By regulating actin cytoskeleton dynamics, Rho GTPases and their activators RhoGEFs are implicated in various aspects of neuronal differentiation, including dendritogenesis and synaptogenesis. Purkinje cells (PCs) of the cerebellum, by developing spectacular dendrites covered with spines, represent an attractive model system in which to decipher the molecular signaling underlying these processes. To identify novel regulators of dendritic spine morphogenesis among members of the poorly characterized DOCK family of RhoGEFs, we performed gene expression profiling of fluorescence-activated cell sorting (FACS)-purified murine PCs at various stages of their postnatal differentiation. We found a strong increase in the expression of the Cdc42-specific GEF DOCK10. Depleting DOCK10 in organotypic cerebellar cultures resulted in dramatic dendritic spine defects in PCs. Accordingly, in mouse hippocampal neurons, depletion of DOCK10 or expression of a DOCK10 GEF-dead mutant led to a strong decrease in spine density and size. Conversely, overexpression of DOCK10 led to increased spine formation. We show that DOCK10 function in spinogenesis is mediated mainly by Cdc42 and its downstream effectors N-WASP and PAK3, although DOCK10 is also able to activate Rac1. Our global approach thus identifies an unprecedented function for DOCK10 as a novel regulator of dendritic spine morphogenesis via a Cdc42-mediated pathway.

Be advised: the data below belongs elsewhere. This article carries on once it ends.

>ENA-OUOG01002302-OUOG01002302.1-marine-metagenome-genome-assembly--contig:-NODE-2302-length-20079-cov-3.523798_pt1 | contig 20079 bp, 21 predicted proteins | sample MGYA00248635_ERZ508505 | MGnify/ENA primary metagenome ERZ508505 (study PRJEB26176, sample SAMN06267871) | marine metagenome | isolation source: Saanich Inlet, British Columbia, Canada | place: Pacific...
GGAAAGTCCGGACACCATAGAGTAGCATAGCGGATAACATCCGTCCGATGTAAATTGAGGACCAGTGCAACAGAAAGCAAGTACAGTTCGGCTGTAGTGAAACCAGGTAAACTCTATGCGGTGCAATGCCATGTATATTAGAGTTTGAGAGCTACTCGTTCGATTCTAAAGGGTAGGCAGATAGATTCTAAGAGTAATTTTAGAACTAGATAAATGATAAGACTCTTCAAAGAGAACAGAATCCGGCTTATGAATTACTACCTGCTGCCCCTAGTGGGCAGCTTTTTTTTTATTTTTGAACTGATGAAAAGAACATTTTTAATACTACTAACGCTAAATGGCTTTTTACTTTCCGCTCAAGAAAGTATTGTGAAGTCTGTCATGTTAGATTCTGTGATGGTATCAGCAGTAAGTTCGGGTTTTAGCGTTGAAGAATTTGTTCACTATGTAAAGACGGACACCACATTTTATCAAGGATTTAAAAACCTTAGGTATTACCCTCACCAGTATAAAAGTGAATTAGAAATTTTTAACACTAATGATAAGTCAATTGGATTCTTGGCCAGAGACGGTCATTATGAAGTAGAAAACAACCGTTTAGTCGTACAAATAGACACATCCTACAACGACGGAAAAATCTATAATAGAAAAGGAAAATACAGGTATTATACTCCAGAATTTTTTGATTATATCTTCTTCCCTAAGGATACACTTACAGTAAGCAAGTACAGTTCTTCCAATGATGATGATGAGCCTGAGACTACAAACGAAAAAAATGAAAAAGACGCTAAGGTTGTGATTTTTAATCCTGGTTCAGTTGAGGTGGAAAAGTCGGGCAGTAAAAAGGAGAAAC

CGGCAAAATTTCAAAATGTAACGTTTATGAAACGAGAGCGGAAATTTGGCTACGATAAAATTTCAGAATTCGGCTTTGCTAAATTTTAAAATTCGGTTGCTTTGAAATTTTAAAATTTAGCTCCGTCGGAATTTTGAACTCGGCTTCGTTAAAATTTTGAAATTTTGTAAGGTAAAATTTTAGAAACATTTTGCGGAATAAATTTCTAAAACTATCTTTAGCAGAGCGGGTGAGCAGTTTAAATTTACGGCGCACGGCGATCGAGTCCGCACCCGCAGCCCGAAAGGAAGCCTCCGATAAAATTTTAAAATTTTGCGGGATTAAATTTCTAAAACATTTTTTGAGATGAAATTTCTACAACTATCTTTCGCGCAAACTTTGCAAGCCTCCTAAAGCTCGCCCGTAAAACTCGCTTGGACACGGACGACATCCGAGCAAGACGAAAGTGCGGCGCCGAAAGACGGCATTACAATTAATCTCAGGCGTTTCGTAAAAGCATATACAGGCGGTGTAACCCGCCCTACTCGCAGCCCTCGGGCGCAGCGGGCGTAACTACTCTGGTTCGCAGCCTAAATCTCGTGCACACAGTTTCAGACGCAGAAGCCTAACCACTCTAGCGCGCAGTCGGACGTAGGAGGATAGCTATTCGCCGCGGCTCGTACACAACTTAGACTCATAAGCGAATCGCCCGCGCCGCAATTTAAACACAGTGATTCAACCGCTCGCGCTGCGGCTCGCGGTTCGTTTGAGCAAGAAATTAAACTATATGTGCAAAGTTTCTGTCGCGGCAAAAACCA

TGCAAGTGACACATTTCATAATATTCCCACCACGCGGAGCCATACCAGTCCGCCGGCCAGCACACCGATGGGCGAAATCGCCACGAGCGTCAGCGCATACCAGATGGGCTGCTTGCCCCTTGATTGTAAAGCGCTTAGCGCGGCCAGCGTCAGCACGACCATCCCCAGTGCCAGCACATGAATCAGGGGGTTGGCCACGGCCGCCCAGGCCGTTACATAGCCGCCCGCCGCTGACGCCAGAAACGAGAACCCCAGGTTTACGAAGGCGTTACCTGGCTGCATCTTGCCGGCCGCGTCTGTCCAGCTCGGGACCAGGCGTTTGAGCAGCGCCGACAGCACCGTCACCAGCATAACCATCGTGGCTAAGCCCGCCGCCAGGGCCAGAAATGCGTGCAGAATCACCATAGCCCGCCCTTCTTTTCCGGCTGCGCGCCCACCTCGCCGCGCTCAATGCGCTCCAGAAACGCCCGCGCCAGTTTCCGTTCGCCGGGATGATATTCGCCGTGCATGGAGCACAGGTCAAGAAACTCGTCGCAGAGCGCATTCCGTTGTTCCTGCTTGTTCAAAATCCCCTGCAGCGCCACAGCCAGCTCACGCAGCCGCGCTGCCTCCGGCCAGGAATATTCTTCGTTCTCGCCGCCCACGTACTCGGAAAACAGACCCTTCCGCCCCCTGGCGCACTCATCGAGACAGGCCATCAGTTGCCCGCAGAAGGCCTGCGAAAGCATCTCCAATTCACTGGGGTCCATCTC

© 2015 Jaudon et al. This article is distributed by The American Society for Cell Biology under license from the author(s). Two months after publication it is available to the public under an Attribution–Noncommercial–Share Alike 3.0 Unported Creative Commons License (http://creativecommons.org/licenses/by-nc-sa/3.0).